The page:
Benchmark Configuration

All tests were done on Ubuntu Server 14.04 LTS (soon to be upgraded to 15.04). Aside from the SuperMicro Xeon-D system, we also have the ASRock Rack C2750D4I (eight core Silvermont), a Xeon E3-1200 v3 system, a Xeon E3-1200 v2 system, a 1P Xeon E5-2600L v3 and a HP Moonshot cartridge based system. We tested the HP Moonshot cartridges remotely.

Supermicro's 5028D-TN4T

CPU Xeon D-1540 2.0 GHz
RAM 4x16GB DDR4-2133
Internal Disks Samsung 850 Pro 128 GB
Motherboard SuperMicro X10SLD-F
PSU FSP250-50LC (250 W, 80+ Bronze)

Below you can find most of the CPU settings in the BIOS:

ASRock's C2750D4I

CPU Intel Atom C2750 2.4 GHz
RAM 4x8GB DDR3-1600
Internal Disks Samsung 850 Pro 128 GB
Motherboard ASRock C2750D4I
PSU Supermicro PWS-502 (80+)

The Xeon D is not a replacement for the Atom C2000. Although the Xeon D is also a SoC, the Atom C2000 remains Intel low power options for microservers. Of course, we want to know how much power you save, and how large the performance trade-off is. 

Intel's Xeon E3-1200 v3 – ASUS P9D-MH

CPU Intel Xeon processor E3-1240 v3 3.4 GHz
Intel Xeon processor E3-1230L v3 1.8 GHz
RAM 4x8GB DDR3-1600
Internal Disks 1x Samsung 850 Pro 128 GB
Motherboard ASUS P9D-MH
PSU Supermicro PWS-502 (80+)

As the Xeon D is limited to 2 GHz (2.6 GHz turboboost), higher clocked Xeon E3s might still make sense where single threaded performance is a major concern. The Xeon E3-1230L was included as a low power alternative, although we wonder it still make sense, considering that the Xeon E3 needs a separate 1-4W chipset (C220). 

Intel's Xeon E3-1200 v2

CPU Intel Xeon processor E3-1265L v2
RAM 4x8GB DDR3-1600
Internal Disks 1x Intel MLC SSD710 200GB
Motherboard Intel S1200BTL
PSU Supermicro PWS-502 (80+)

The previous generation low power Xeon E3. 

Intel's Xeon E5 Server – "Wildcat Pass" (2U Chassis)

CPU One Intel Xeon processor E5-2650L v3 (1.8GHz, 12c, 30MB L3, 65W)
RAM 128GB (8x16GB) Samsung M393A2G40DB0 (RDIMM)
Internal Disks 2x Intel MLC SSD710 200GB
Motherboard Intel Server Board Wildcat Pass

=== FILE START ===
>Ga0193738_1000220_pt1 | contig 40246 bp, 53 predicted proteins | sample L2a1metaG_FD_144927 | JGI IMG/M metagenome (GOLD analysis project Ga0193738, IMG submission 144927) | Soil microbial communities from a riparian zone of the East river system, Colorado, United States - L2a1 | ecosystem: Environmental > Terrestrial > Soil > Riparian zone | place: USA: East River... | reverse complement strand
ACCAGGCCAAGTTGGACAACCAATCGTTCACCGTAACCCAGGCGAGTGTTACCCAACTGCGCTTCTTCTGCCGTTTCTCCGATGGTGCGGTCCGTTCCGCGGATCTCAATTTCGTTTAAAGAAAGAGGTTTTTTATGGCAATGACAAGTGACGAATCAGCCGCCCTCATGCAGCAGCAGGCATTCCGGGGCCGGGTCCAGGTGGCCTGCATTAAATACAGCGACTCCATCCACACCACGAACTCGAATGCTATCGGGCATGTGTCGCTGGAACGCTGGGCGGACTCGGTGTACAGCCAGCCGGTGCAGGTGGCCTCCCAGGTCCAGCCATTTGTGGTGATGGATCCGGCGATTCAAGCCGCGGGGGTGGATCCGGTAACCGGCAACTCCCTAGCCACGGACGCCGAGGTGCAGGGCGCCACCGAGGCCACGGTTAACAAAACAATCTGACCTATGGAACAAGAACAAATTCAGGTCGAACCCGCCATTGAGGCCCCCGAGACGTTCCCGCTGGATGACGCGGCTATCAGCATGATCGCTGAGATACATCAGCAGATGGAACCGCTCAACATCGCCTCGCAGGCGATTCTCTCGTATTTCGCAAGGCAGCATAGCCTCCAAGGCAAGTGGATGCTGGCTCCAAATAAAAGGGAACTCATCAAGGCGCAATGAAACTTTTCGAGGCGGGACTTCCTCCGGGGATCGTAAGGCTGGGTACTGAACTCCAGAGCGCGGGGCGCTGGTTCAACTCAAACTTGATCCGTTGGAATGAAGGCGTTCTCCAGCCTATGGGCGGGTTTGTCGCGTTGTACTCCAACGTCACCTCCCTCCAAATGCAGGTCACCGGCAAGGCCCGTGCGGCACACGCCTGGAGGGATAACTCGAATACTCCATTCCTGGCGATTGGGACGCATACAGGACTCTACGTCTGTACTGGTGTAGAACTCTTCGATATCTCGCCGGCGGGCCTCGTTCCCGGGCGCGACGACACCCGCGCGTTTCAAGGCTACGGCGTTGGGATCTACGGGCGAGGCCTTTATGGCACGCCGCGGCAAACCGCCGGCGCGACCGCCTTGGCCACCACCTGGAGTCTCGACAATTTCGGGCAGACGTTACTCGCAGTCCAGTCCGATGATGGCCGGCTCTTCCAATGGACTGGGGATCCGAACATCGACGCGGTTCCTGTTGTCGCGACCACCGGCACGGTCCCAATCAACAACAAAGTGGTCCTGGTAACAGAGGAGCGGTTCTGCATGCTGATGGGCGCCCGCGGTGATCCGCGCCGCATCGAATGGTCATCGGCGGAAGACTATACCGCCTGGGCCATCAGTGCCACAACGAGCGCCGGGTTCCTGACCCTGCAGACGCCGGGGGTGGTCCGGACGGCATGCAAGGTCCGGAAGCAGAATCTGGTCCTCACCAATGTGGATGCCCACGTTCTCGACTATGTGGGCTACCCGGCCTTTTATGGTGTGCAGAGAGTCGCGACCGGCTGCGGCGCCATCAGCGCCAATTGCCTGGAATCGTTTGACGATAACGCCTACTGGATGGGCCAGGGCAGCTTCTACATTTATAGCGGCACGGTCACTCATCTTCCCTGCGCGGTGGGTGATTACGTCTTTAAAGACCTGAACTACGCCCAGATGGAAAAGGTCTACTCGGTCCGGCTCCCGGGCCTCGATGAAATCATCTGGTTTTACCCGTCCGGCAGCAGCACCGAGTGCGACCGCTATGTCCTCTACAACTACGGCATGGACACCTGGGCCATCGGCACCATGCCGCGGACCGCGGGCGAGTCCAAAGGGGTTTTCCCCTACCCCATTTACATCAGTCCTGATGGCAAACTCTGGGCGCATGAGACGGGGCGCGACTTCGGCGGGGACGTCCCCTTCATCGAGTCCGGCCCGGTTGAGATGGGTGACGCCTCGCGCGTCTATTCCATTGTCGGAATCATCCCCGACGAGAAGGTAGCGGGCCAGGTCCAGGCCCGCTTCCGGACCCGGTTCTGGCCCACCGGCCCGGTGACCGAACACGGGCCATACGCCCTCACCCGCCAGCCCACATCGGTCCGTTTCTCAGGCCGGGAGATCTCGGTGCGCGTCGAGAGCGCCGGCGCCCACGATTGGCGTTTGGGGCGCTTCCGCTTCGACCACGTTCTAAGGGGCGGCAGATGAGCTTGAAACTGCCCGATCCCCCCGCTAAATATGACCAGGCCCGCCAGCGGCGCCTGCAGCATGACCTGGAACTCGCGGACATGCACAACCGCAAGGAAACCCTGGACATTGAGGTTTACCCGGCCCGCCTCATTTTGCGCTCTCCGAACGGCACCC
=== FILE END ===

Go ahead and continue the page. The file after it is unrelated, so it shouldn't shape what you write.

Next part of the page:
PSU Delta Electronics 750W DPS-750XB A (80+ Platinum)

Although our E5 server is not comparable to the other systems, it important to gauge where a low power E5 model would land. We like to understand when it make sense to invest more money in an Xeon E5 system, and here we only use one Xeon. Note that this system also requires power from a separate PCH. 

HP Moonshot

More info about this configuration can be found in our previous article about micro server SoCs.  

We tested two different cartridges: the m400 and the m300. Below you can find the specs of the m400:

CPU/SoC AppliedMicro X-Gene 2.4
RAM 8x 8GB DDR3 @ 1600
Internal Disks M.2 2280 Solid State 120GB
Cartridge m400

And the m300:

CPU/SoC Atom C2750 2.4
RAM 8x 8GB DDR3 @ 1600
Internal Disks M.2 2280 Solid State 120GB
Cartridge m300

Other Notes

Both servers are fed by a standard European 230V (16 Amps max.) power line. The room temperature is monitored and kept at 23°C by our Airwell CRACs. We use the Racktivity ES1008 Energy Switch PDU to measure power consumption in our lab. We used the HP Moonshot ILO to measure the power consumption of the cartridges.

Meet the SuperServer 5028D-TN4T: Inside Memory Subsystem: Bandwidth
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  • AkulaClass - Tuesday, June 23, 2015 - link

    Nice stuff. Realy good to see them bringing power consumption down pr. Performance. Reply